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Earth Syst. Dynam., 9, 267-283, 2018
https://doi.org/10.5194/esd-9-267-2018
© Author(s) 2018. This work is distributed under
the Creative Commons Attribution 4.0 License.
Research article
19 Mar 2018
Global drought and severe drought-affected populations in 1.5 and 2 °C warmer worlds
Wenbin Liu1, Fubao Sun1,2,3,4, Wee Ho Lim1,5, Jie Zhang1, Hong Wang1, Hideo Shiogama6, and Yuqing Zhang7 1Key Laboratory of Water Cycle and Related Land Surface Processes, Institute of Geographic Sciences and Natural Resources Research, Chinese Academy of Sciences, Beijing, China
2Ecology Institute of Qilian Mountain, Hexi University, Zhangye, China
3College of Resources and Environment, University of Chinese Academy of Sciences, Beijing, China
4Center for Water Resources Research, Chinese Academy of Sciences, Beijing, China
5Environmental Change Institute, University of Oxford, Oxford, UK
6Center for Global Environmental Research, National Institute for Environmental Studies, Tsukuba, Japan
7College of Atmospheric Sciences, Nanjing University of Information Science and Technology, Nanjing, China
Abstract. The 2015 Paris Agreement proposed a more ambitious climate change mitigation target on limiting global warming to 1.5 °C instead of 2 °C above preindustrial levels. Scientific investigations on environmental risks associated with these warming targets are necessary to inform climate policymaking. Based on the Coupled Model Intercomparison Project phase 5 (CMIP5) climate models, we present the first risk-based assessment of changes in global drought and the impact of severe drought on populations from additional 1.5 and 2 °C warming conditions. Our results highlight the risk of drought on a global scale and in several hotspot regions such as the Amazon, northeastern Brazil, southern Africa and Central Europe at both 1.5 and 2 °C global warming relative to the historical period, showing increases in drought durations from 2.9 to 3.2 months. Correspondingly, more total and urban populations would be exposed to severe droughts globally (+132.5 ± 216.2 million and +194.5 ± 276.5 million total population and +350.2 ± 158.8 million and +410.7 ± 213.5 million urban populations in 1.5 and 2 °C warmer worlds) and regionally (e.g., East Africa, West Africa and South Asia). Less rural populations (−217.7 ± 79.2 million and −216.2 ± 82.4 million rural populations in 1.5 and 2 °C warmer worlds) would be exposed to severe drought globally under climate warming, population growth and especially the urbanization-induced population migration. By keeping global warming at 1.5 °C above the preindustrial levels instead of 2 °C, there is a decrease in drought risks (i.e., less drought duration, less drought intensity and severity but relatively more frequent drought) and the affected total, urban and rural populations would decrease globally and in most regions. While challenging for both East Africa and South Asia, the benefits of limiting warming to below 1.5 °C in terms of global drought risk and impact reduction are significant.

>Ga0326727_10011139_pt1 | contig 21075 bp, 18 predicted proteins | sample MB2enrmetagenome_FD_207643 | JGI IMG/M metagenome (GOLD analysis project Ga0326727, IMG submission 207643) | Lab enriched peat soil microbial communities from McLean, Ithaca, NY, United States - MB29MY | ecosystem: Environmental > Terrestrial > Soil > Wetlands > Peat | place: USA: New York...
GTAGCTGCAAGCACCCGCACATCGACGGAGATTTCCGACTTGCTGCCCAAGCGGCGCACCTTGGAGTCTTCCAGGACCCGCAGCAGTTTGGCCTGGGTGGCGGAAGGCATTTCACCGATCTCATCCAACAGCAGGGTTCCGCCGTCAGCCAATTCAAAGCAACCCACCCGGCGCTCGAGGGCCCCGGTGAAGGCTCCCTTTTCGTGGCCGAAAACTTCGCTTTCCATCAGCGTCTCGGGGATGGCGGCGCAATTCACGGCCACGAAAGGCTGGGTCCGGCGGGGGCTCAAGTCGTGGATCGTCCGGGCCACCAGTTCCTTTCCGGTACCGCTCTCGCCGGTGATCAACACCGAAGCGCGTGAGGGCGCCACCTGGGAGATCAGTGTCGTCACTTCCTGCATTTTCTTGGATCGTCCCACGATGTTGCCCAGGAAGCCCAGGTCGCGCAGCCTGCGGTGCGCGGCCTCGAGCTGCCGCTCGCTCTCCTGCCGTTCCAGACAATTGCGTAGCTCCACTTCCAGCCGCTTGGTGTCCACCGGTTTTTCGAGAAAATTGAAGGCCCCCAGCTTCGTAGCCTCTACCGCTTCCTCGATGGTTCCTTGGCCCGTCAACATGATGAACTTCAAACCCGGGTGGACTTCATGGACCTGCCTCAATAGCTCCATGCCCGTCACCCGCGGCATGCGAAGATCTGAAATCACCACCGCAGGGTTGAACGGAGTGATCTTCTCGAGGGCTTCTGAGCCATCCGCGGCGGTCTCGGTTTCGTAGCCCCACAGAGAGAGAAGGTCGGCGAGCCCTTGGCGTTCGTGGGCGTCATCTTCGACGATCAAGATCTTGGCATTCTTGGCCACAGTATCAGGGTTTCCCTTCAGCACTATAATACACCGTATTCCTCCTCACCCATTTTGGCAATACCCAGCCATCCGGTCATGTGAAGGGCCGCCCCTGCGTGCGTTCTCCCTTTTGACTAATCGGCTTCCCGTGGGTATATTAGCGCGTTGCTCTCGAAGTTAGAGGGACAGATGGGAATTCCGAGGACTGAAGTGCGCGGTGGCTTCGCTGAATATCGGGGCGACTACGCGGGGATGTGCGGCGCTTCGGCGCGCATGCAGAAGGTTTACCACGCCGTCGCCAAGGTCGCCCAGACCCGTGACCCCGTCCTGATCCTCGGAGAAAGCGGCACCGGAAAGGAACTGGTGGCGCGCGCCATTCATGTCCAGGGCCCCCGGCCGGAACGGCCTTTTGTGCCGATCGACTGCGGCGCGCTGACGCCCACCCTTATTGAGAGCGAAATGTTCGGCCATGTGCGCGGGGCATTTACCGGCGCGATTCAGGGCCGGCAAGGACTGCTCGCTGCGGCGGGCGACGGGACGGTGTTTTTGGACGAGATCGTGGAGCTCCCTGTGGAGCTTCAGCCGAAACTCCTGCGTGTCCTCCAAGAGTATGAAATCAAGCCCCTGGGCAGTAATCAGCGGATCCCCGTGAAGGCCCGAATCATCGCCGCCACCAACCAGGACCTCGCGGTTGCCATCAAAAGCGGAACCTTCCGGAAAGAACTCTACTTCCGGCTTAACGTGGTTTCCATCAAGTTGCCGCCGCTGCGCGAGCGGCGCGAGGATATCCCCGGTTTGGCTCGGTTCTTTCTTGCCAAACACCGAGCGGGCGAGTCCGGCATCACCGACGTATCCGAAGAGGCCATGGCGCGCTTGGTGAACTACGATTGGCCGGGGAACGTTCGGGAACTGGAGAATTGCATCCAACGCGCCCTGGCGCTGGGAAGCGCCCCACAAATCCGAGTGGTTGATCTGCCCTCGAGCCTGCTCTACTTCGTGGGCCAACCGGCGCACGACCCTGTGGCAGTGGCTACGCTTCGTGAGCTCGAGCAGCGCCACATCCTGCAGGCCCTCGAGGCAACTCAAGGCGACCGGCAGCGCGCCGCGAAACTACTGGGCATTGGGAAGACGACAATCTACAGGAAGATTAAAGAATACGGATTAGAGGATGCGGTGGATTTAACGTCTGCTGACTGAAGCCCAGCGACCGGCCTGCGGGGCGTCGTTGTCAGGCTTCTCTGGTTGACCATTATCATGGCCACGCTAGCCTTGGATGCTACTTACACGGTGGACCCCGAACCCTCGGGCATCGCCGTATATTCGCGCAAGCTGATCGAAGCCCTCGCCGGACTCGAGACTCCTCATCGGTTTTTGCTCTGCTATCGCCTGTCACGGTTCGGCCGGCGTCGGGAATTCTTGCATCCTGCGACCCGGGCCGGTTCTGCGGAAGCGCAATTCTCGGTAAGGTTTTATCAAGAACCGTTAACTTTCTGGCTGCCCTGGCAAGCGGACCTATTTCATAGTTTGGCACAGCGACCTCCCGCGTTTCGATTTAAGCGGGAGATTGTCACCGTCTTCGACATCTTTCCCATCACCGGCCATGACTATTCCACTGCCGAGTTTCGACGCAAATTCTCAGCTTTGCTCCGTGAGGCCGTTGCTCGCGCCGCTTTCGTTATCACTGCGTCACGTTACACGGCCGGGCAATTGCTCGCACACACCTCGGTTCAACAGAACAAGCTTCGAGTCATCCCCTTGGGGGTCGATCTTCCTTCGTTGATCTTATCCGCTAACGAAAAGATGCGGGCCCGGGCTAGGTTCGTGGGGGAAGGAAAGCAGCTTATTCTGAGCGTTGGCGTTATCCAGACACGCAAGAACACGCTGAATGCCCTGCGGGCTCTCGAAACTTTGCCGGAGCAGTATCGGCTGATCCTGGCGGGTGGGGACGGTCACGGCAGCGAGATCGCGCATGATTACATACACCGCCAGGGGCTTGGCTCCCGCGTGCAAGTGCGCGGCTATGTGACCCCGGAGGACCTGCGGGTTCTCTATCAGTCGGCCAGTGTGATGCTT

Citation: Liu, W., Sun, F., Lim, W. H., Zhang, J., Wang, H., Shiogama, H., and Zhang, Y.: Global drought and severe drought-affected populations in 1.5 and 2 °C warmer worlds, Earth Syst. Dynam., 9, 267-283, https://doi.org/10.5194/esd-9-267-2018, 2018.
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This study is the first risk-based assessment of changes in global drought at 1.5 and 2 °C warmer worlds using CMIP5 models. By keeping the warming at 1.5 °C above the preindustrial levels instead of 2 °C, the risks of drought and the affected total, urban and rural populations would decrease at global and regional scales. While challenging for both East Africa and South Asia, the benefits of limiting warming to below 1.5 °C in terms of global drought risk and impact reduction are significant.
This study is the first risk-based assessment of changes in global drought at 1.5 and 2 °C...
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